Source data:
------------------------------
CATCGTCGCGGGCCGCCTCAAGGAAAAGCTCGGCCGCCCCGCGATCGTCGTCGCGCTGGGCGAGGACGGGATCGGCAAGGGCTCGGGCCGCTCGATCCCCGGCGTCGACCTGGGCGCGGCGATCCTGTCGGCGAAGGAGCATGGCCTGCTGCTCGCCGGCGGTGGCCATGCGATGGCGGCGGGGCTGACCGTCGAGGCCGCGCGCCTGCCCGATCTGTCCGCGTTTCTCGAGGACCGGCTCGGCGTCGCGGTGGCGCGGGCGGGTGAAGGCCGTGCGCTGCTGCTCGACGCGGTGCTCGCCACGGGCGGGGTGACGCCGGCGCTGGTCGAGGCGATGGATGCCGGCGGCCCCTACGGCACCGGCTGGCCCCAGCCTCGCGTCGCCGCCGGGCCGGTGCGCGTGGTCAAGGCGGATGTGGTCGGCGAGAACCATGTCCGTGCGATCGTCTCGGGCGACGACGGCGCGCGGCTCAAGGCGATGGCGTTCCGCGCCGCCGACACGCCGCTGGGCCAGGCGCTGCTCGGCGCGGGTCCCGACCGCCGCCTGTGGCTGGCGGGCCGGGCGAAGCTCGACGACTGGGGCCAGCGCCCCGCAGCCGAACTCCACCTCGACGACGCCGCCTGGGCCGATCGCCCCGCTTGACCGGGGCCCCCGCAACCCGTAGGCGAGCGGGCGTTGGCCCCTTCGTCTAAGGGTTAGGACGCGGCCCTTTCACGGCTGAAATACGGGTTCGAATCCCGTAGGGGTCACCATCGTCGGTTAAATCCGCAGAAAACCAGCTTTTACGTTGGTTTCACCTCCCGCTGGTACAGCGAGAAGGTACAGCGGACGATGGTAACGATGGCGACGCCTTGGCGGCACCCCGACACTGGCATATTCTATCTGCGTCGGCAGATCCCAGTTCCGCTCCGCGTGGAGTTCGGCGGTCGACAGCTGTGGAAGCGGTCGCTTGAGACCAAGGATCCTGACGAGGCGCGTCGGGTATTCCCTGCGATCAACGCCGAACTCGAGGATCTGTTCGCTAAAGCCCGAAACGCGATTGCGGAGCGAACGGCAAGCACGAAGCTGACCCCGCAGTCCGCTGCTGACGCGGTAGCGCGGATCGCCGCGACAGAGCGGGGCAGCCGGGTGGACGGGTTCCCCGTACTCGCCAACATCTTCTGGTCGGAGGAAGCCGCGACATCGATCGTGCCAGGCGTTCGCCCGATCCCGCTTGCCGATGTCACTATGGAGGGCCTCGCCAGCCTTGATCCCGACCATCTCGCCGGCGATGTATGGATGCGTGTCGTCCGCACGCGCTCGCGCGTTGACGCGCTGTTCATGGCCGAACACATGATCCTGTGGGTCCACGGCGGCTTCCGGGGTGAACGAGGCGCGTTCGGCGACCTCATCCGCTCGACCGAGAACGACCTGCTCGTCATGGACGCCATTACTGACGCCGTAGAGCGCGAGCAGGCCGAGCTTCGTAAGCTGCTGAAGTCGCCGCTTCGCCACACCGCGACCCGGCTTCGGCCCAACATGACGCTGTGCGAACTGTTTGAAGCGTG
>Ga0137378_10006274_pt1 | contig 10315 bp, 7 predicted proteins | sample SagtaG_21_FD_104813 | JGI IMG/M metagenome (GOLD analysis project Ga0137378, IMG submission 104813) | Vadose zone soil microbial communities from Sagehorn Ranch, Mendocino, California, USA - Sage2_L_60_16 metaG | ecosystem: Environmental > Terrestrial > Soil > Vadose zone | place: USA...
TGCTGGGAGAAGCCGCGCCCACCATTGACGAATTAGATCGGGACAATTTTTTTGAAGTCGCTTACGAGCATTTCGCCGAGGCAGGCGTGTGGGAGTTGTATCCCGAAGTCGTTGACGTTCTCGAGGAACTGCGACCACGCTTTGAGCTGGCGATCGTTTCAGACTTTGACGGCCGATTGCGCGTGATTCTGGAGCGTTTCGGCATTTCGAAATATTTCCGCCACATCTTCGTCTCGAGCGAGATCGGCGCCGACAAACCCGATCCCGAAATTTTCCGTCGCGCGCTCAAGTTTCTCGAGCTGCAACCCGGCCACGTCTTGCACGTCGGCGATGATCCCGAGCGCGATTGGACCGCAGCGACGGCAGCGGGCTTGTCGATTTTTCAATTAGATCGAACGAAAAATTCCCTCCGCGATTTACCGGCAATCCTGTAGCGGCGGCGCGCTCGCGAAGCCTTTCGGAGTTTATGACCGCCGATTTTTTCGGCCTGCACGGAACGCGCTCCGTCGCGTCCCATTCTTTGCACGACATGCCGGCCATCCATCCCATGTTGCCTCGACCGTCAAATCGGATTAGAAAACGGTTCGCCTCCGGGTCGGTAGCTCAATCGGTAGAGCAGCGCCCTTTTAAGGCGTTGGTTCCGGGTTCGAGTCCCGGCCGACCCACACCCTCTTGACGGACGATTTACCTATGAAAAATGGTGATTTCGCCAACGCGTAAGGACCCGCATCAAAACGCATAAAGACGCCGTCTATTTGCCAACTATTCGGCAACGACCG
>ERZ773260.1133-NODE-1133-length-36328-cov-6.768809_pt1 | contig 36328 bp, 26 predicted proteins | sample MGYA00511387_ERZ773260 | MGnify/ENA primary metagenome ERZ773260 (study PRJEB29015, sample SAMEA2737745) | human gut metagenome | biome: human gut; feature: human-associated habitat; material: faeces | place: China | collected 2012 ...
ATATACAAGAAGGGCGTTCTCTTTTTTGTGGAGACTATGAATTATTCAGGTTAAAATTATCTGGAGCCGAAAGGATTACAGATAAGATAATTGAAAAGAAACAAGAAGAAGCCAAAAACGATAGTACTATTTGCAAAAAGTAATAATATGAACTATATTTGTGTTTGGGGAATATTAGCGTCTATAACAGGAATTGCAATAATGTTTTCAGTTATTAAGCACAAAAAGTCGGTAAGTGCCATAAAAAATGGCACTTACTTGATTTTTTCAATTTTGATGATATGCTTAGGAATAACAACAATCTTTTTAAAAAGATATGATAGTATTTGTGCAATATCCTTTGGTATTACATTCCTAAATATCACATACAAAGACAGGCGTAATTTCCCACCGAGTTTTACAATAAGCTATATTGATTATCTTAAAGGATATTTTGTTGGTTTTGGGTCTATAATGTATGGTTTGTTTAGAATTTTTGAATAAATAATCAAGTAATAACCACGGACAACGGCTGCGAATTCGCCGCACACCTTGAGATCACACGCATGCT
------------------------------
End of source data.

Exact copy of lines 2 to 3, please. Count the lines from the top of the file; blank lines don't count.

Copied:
>Ga0137378_10006274_pt1 | contig 10315 bp, 7 predicted proteins | sample SagtaG_21_FD_104813 | JGI IMG/M metagenome (GOLD analysis project Ga0137378, IMG submission 104813) | Vadose zone soil microbial communities from Sagehorn Ranch, Mendocino, California, USA - Sage2_L_60_16 metaG | ecosystem: Environmental > Terrestrial > Soil > Vadose zone | place: USA...
TGCTGGGAGAAGCCGCGCCCACCATTGACGAATTAGATCGGGACAATTTTTTTGAAGTCGCTTACGAGCATTTCGCCGAGGCAGGCGTGTGGGAGTTGTATCCCGAAGTCGTTGACGTTCTCGAGGAACTGCGACCACGCTTTGAGCTGGCGATCGTTTCAGACTTTGACGGCCGATTGCGCGTGATTCTGGAGCGTTTCGGCATTTCGAAATATTTCCGCCACATCTTCGTCTCGAGCGAGATCGGCGCCGACAAACCCGATCCCGAAATTTTCCGTCGCGCGCTCAAGTTTCTCGAGCTGCAACCCGGCCACGTCTTGCACGTCGGCGATGATCCCGAGCGCGATTGGACCGCAGCGACGGCAGCGGGCTTGTCGATTTTTCAATTAGATCGAACGAAAAATTCCCTCCGCGATTTACCGGCAATCCTGTAGCGGCGGCGCGCTCGCGAAGCCTTTCGGAGTTTATGACCGCCGATTTTTTCGGCCTGCACGGAACGCGCTCCGTCGCGTCCCATTCTTTGCACGACATGCCGGCCATCCATCCCATGTTGCCTCGACCGTCAAATCGGATTAGAAAACGGTTCGCCTCCGGGTCGGTAGCTCAATCGGTAGAGCAGCGCCCTTTTAAGGCGTTGGTTCCGGGTTCGAGTCCCGGCCGACCCACACCCTCTTGACGGACGATTTACCTATGAAAAATGGTGATTTCGCCAACGCGTAAGGACCCGCATCAAAACGCATAAAGACGCCGTCTATTTGCCAACTATTCGGCAACGACCG